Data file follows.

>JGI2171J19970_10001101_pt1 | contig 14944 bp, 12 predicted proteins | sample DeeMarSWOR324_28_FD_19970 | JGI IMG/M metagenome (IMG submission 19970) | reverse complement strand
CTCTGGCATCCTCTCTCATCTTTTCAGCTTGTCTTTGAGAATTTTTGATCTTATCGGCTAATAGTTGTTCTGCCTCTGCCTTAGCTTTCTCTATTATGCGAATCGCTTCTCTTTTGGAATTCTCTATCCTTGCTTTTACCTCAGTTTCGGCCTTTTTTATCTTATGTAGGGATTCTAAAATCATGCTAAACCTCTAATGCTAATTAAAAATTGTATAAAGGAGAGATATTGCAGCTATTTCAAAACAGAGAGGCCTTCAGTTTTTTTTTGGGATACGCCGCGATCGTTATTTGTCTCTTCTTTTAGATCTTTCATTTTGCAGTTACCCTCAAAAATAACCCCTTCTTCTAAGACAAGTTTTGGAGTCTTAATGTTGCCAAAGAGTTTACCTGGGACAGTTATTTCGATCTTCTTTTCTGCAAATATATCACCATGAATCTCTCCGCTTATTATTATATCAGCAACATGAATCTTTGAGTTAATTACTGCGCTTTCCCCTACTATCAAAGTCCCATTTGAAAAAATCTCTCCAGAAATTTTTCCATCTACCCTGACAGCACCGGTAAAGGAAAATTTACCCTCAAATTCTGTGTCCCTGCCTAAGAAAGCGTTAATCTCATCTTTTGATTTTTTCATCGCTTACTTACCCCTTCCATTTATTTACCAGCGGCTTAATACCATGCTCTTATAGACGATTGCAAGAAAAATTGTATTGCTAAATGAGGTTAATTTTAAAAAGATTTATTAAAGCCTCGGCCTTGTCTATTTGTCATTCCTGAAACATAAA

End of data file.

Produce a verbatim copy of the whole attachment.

>JGI2171J19970_10001101_pt1 | contig 14944 bp, 12 predicted proteins | sample DeeMarSWOR324_28_FD_19970 | JGI IMG/M metagenome (IMG submission 19970) | reverse complement strand
CTCTGGCATCCTCTCTCATCTTTTCAGCTTGTCTTTGAGAATTTTTGATCTTATCGGCTAATAGTTGTTCTGCCTCTGCCTTAGCTTTCTCTATTATGCGAATCGCTTCTCTTTTGGAATTCTCTATCCTTGCTTTTACCTCAGTTTCGGCCTTTTTTATCTTATGTAGGGATTCTAAAATCATGCTAAACCTCTAATGCTAATTAAAAATTGTATAAAGGAGAGATATTGCAGCTATTTCAAAACAGAGAGGCCTTCAGTTTTTTTTTGGGATACGCCGCGATCGTTATTTGTCTCTTCTTTTAGATCTTTCATTTTGCAGTTACCCTCAAAAATAACCCCTTCTTCTAAGACAAGTTTTGGAGTCTTAATGTTGCCAAAGAGTTTACCTGGGACAGTTATTTCGATCTTCTTTTCTGCAAATATATCACCATGAATCTCTCCGCTTATTATTATATCAGCAACATGAATCTTTGAGTTAATTACTGCGCTTTCCCCTACTATCAAAGTCCCATTTGAAAAAATCTCTCCAGAAATTTTTCCATCTACCCTGACAGCACCGGTAAAGGAAAATTTACCCTCAAATTCTGTGTCCCTGCCTAAGAAAGCGTTAATCTCATCTTTTGATTTTTTCATCGCTTACTTACCCCTTCCATTTATTTACCAGCGGCTTAATACCATGCTCTTATAGACGATTGCAAGAAAAATTGTATTGCTAAATGAGGTTAATTTTAAAAAGATTTATTAAAGCCTCGGCCTTGTCTATTTGTCATTCCTGAAACATAAA